But last year I only got to, like, 4400 words, and the goal is 50,000. Over the year, I tried to get enthused about working on it, even starting over – don’t remember why I thought that was a good thing. What I eventually figured out was that I was mired in the beginning of the story, which I thought was necessary, but it was really those scenes later on that I was interested in delving into.

That recent article I read gave me permission to start the story in a later scene and allow my protagonist to slowly relate the “backstory” as it becomes necessary. Said it would give a little “mystery” to the character, and I liked that idea.

But then I had to figure out which scene to start with. After several evenings of torturing myself, I realized there wasn’t an absolutely right answer, and no matter where I started, I just needed to start. I can always revise later. So I started. I may have only gotten 453 words, but considering I’ll need about 12,500 words per week, I knew I needed a head start. After all, I have this day job thing going on.

Teacher see, teacher do

NaNo screenshot

Anyone who follows my posts knows that more often than not, if I give an assignment, I do the assignment. Maybe that comes from proving it’s do-able; maybe it comes from all those years in my childhood of forcing my little brother to play school. I just like both sides of school – the teaching and the learning.

Passion Projects provide the perfect opportunity for both, and my DigiComm students have just chosen their projects and will be posting, researching and learning in earnest this week. During the couple of days of brainstorming and solidifying our projects, someone asked what my project was going to be. Believe it or not, I told them, I’d actually been thinking about it the previous few days. I’d considered learning about world religions and providing some sort of report and presentation comparing the ones I chose (and had time) to learn about. But then I realized that would take time away from something I’d planned to do with my November – something I’d attempted last November and hadn’t been totally successful. That’s when I realized I could make NaNoWriMo my Passion Project.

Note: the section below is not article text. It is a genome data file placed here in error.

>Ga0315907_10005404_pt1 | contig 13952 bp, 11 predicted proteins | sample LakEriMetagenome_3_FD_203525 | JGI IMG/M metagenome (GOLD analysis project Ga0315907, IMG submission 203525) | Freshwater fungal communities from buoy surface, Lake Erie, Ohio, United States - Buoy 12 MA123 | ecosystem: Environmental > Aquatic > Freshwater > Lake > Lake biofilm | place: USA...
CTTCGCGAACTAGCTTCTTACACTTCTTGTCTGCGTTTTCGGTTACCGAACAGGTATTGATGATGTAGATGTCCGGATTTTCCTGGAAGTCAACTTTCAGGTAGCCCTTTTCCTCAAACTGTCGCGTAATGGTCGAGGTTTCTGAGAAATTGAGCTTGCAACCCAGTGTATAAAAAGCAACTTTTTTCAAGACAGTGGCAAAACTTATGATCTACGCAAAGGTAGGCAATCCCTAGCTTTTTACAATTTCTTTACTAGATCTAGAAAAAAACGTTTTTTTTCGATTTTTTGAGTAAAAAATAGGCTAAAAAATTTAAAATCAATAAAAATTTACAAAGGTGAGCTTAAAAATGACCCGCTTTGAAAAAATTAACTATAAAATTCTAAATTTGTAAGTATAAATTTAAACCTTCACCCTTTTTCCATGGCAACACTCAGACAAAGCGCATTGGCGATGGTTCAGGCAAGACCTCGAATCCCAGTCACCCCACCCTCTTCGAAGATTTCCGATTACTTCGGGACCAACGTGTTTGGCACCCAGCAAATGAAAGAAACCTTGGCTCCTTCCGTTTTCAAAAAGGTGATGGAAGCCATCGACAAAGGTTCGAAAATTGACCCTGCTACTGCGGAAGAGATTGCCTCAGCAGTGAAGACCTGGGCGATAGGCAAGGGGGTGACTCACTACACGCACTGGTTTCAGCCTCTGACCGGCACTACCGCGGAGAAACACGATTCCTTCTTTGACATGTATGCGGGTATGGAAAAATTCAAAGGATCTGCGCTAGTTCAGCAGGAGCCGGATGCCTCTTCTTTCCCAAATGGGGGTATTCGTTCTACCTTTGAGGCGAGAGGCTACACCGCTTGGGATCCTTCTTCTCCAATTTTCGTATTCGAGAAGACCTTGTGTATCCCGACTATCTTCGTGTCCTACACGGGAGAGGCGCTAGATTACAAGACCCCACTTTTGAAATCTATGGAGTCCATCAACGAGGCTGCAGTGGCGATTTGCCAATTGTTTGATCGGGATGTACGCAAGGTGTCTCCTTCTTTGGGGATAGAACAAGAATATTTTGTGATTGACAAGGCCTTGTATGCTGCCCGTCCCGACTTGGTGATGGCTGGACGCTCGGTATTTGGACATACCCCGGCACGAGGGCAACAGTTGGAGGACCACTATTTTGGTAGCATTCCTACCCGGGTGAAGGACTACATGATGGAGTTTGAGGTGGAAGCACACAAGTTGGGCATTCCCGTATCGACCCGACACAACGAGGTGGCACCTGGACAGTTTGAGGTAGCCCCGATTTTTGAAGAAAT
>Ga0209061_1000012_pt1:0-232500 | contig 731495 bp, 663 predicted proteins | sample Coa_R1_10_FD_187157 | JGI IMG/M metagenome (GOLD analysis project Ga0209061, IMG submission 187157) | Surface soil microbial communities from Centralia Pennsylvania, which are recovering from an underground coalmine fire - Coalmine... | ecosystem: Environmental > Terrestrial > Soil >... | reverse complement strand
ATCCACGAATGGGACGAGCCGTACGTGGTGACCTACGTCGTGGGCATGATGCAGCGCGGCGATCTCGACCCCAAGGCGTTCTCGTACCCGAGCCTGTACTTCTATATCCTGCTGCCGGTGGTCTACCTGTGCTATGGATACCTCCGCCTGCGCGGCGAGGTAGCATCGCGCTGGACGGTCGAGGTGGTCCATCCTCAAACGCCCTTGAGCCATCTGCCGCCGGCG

NaNoWriMo is short for National Novel Writing Month and it excites and inspires official and could-be novelists from all over every November. You sign up at the NaNoWriMo website and join thousands of others who are lining up at the starting gate. NaNo offers motivational emails, badges for accomplishments, forums where like-minded writers can share ideas (and lose time they could be writing), as well as writing buddies – someone to hold accountable and help hold you accountable, if everyone is doing their job. Last year I had two writing buddies, one from Oklahoma City and one from somewhere in Great Britain. We had a few email convos, but in the end, we were all busy, and it didn’t work out the way I’d imagined.

This year, I have a local buddy, someone I work with on occasion, and we will be able to share progress, even though we’re writing in different genres.

By way of demonstration as well as to get myself organized, I used the graphic organizer I had created and noted a couple of driving questions: Can I draft a novel (50,000 words) in a month? and What can I learn in this process? I noted what research I needed, some of which I’ll admit that I already have. I pin a lot of writing articles and blogs on Pinterest. In the mentor section, I listed the co-worker and that I would try to hook up with writing buddies through NaNo, as well as try to find real mentors, possibly beta readers at some point, through Twitter. I listed the steps to my goal as I saw them at that time. Heck, everything is subject to change – just like in the first draft of this novel. But you have to start somewhere, right?

We will all, including myself, post weekly updates on our progress, and we will each present – TEDTalks style – at the end of the semester. I have lots of examples from teachers who have gone before me.